Our AFL experts have considered some of the burning questions heading into the suspension of the 2020 season, and, as always, fierce debate ensued.
Was the decision to play Round 1 the right one?
Niall Seewang: In hindsight, probably not. Nearly all other sporting leagues across the globe had already shut down and while the AFL hadn't received advice that it had to bring things to a halt, the 'show must go on' mentality wasn't a good message to send to a confused and panicky public. In saying that though, this is an unprecedented situation that changes by the hour and mistakes will be made.
Jake Michaels: Absolutely not. I said last week the AFL was selfish to go ahead and that I would give it just two weeks before the competition would be halted. It only took one week. The coronavirus pandemic was never going to disappear in a week or two and Gillon McLachlan and the AFL's misguided beliefs they could carry on as normal, and with immunity to the virus, have quickly been disproved.
Matt Walsh: It was fun while it lasted, and myself as well as hundreds of thousands of others are happy we got to see some form of football. The more bizarre call was West Coast and Melbourne still having to play after the season was suspended. If there's an immediate and indefinite hold, just finish the round when the season restarts!
Is it time to just draw a line through the 2020 season?
NS: I think it's too soon to assume that. I can't see games being played in the forseeable future but there's nothing wrong with sticking to a postponement status, rather than a cancellation. If the coronavirus threat is diminished enough for a resumption in say July or August, we could still squeeze in a shortened season and finals campaign. And considering the bleak outlook that most of the world faces in the short-term, the glimmer of hope that one of life's joys may be back one day can only be a good thing.
JM: While I do think it was silly to start the season last week, I'm not ruling out a return later in the year. So much has changed in the past two weeks and while we are likely heading towards more difficult times, it's clear we're facing an ever-changing landscape. Say football returned in June, the 16 other rounds could still be played by the end of September with a finals series to follow. It's not impossible, just yet.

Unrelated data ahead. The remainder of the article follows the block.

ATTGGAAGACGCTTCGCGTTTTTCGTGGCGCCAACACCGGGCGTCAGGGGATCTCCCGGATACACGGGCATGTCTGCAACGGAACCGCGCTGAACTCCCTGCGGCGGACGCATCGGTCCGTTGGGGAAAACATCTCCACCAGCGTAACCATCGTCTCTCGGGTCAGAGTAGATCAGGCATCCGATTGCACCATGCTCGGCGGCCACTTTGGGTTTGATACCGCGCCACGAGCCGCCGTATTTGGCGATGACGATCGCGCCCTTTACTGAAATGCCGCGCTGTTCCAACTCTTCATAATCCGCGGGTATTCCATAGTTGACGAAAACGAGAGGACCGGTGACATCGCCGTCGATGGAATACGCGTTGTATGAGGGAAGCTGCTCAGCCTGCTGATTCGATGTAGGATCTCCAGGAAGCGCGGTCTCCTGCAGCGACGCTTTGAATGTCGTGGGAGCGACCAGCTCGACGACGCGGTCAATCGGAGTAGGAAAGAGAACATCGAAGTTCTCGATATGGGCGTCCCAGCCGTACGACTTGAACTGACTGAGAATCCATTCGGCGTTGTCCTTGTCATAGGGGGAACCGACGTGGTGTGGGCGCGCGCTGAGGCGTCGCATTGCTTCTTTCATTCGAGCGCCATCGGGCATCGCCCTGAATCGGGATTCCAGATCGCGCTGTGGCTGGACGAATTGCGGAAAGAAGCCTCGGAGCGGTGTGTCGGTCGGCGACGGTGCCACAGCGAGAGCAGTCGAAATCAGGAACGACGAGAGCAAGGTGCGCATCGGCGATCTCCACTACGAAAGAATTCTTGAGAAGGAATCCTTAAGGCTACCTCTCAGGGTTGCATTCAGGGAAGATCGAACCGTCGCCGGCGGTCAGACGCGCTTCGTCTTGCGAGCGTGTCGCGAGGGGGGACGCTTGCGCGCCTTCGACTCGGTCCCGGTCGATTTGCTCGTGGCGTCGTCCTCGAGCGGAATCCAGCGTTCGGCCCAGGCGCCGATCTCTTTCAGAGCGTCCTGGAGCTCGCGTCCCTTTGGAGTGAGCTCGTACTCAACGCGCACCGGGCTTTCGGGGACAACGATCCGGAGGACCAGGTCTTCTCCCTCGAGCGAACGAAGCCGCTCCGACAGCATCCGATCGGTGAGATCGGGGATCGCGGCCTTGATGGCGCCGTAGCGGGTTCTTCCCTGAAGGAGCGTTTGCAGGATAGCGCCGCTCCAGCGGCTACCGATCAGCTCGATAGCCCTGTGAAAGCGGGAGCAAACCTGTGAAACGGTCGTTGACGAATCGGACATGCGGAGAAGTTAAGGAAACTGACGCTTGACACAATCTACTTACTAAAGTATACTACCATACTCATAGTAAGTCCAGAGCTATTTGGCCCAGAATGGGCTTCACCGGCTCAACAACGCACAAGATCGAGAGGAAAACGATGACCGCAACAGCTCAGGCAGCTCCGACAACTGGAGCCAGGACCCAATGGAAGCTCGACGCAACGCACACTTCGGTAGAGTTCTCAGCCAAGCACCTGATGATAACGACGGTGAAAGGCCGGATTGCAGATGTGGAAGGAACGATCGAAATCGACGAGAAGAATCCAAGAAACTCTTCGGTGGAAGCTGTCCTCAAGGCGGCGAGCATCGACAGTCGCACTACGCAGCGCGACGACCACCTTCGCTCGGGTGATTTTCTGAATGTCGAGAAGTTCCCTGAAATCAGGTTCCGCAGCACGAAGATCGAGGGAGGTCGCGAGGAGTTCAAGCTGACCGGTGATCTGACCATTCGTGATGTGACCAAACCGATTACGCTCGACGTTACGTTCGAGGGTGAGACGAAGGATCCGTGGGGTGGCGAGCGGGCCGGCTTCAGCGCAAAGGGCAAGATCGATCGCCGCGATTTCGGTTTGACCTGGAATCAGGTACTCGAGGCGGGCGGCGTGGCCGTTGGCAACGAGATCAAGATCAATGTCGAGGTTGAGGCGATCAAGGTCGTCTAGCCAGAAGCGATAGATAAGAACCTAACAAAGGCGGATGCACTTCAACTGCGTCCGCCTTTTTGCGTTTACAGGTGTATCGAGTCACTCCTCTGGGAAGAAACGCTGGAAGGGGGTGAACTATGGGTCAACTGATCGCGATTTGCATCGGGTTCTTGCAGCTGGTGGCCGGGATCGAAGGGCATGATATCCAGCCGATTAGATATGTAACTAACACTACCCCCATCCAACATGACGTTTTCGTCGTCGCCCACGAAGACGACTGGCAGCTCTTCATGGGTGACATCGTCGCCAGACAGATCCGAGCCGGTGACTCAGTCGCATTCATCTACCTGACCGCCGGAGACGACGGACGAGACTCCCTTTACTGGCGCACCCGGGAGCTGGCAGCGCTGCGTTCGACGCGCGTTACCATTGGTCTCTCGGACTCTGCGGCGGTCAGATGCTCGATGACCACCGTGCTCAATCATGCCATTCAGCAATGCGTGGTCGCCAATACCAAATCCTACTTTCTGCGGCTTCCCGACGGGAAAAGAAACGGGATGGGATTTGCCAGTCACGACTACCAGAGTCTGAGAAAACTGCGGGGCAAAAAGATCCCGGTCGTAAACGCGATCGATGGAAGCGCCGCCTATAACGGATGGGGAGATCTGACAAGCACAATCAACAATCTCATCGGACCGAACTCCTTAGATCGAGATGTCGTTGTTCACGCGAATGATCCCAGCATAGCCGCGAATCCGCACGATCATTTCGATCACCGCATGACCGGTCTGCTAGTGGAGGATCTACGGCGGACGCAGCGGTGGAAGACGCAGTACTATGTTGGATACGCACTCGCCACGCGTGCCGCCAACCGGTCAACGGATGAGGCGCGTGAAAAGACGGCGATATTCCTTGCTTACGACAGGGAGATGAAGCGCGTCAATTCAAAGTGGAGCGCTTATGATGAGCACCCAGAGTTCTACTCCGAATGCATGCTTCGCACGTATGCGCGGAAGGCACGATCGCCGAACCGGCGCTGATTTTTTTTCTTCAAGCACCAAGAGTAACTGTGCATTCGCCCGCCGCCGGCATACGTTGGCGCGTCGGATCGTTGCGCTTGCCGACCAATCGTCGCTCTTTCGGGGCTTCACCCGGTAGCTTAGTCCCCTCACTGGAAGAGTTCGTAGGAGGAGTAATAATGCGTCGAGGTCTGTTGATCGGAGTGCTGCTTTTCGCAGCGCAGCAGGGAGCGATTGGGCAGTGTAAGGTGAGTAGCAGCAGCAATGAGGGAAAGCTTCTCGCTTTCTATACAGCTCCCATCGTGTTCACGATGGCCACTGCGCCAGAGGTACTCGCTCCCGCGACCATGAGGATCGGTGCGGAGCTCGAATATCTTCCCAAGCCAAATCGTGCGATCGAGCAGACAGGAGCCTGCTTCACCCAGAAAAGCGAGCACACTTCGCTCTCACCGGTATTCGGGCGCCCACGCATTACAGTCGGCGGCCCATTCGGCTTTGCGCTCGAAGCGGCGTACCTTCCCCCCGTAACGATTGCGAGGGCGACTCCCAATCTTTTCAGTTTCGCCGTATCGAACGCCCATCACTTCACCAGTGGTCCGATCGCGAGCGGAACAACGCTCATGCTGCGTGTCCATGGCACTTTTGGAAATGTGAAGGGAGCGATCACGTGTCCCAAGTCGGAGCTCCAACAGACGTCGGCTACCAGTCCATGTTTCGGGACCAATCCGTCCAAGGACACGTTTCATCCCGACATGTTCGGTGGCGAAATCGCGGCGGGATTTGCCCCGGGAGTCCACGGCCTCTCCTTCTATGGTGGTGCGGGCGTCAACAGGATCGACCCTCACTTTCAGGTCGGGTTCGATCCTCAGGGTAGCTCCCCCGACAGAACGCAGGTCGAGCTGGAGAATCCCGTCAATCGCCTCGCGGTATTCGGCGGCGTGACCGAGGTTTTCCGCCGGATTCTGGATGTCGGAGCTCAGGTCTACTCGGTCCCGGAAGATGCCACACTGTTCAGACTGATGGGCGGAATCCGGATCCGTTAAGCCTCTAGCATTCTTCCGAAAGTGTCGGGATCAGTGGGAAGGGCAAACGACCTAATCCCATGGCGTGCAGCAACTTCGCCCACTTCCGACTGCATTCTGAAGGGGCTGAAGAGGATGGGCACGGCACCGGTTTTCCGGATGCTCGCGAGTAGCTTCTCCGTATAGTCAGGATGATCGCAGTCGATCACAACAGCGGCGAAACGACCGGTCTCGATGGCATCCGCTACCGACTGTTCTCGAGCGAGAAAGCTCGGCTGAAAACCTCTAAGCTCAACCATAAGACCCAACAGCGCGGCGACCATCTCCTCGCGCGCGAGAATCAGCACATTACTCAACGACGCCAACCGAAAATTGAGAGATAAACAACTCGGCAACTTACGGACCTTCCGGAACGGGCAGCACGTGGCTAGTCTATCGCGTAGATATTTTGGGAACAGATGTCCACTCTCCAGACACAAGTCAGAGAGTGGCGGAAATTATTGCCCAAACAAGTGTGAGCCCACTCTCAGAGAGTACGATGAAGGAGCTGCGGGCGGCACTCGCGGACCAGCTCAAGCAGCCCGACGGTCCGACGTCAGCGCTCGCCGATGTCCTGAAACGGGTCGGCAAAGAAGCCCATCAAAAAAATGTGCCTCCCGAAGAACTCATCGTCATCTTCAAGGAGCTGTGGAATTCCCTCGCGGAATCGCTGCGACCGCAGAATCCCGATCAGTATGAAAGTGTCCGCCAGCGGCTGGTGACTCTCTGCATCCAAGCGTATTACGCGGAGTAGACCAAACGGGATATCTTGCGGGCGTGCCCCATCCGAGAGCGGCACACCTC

MW: Not yet, but the way things are evolving, I wouldn't be surprised if they can it. Whether that's when they realise they won't fit 17 games in before Christmas, or if stadium availability is an issue due to the T20 World Cup or summer of cricket, or simply if -- even after 'flattening the curve' of the coronavirus -- people are still becoming infected in lower numbers six months down the track. It just seems like a cursed year, unfortunately.
Will 16 minute quarters be here to stay?
NS: I think so. The league was already looking at ways to reduce the length of games, and I think the shortened quarters might be the answer. There were multiple positives to the shorter quarters, including being able to keep the best players on the field for longer, and power/burst athletes shining thanks to a lower premium on endurance. I'd suggest most viewers also appreciated the more condensed TV broadcast, too.
JM: I really don't understand why the AFL implemented this change. I don't hate the 16 minute quarters but certainly don't see it as being a masterstroke. If it was up to me, I'd prefer to revert to 20 minute quarters. Players are still going to get injured playing 16 minute quarters!
MW: It certainly will. The AFL is using 2020 as its guinea pig season for a number of things, and anything that works will get the tick of approval. I have doubts we'll see a 17-game season going forward (the AFL will need all the revenue dollars it can get coming out of this financial hole), but 16 minute quarters work. It didn't affect the quality of play, and may even have benefits - athletes aren't as tired, closer games, easier for neutrals to stay engrossed in a game not featuring their team ... I rate it.
Would any 2020 premiership be tainted?
NS: No way - imagine telling a fan whose club has never tasted the ultimate success, or one experiencing a lengthy premiership drought that a flag this year wouldn't mean as much - they'd take it in any shape or form! Of course a shortened season won't be the same, but there'll still be 18 clubs battling it out, so the winner should receive all the plaudits as any other premiership winner.
JM: In the short term, yes, but not in the long term. Think about it, 2020 will be ancient history 20, 30 or 50 years from now and the premier will be viewed just like any other. However, I think in the short term there might be a few more question marks on the eventual champion (if we even get one!). Having said that, if every team plays each other once, perhaps this premier is the one which shouldn't be tainted at all.
MW: You can say what you want to justify it, but any flag in 2020 will always come with the caveat 'but it was the coronavirus season'. From pubs, to backyard barbecues to history lessons, no one will be able discuss the 2020 premier without following it up with "but", no matter how 'legitimately' any flag is won.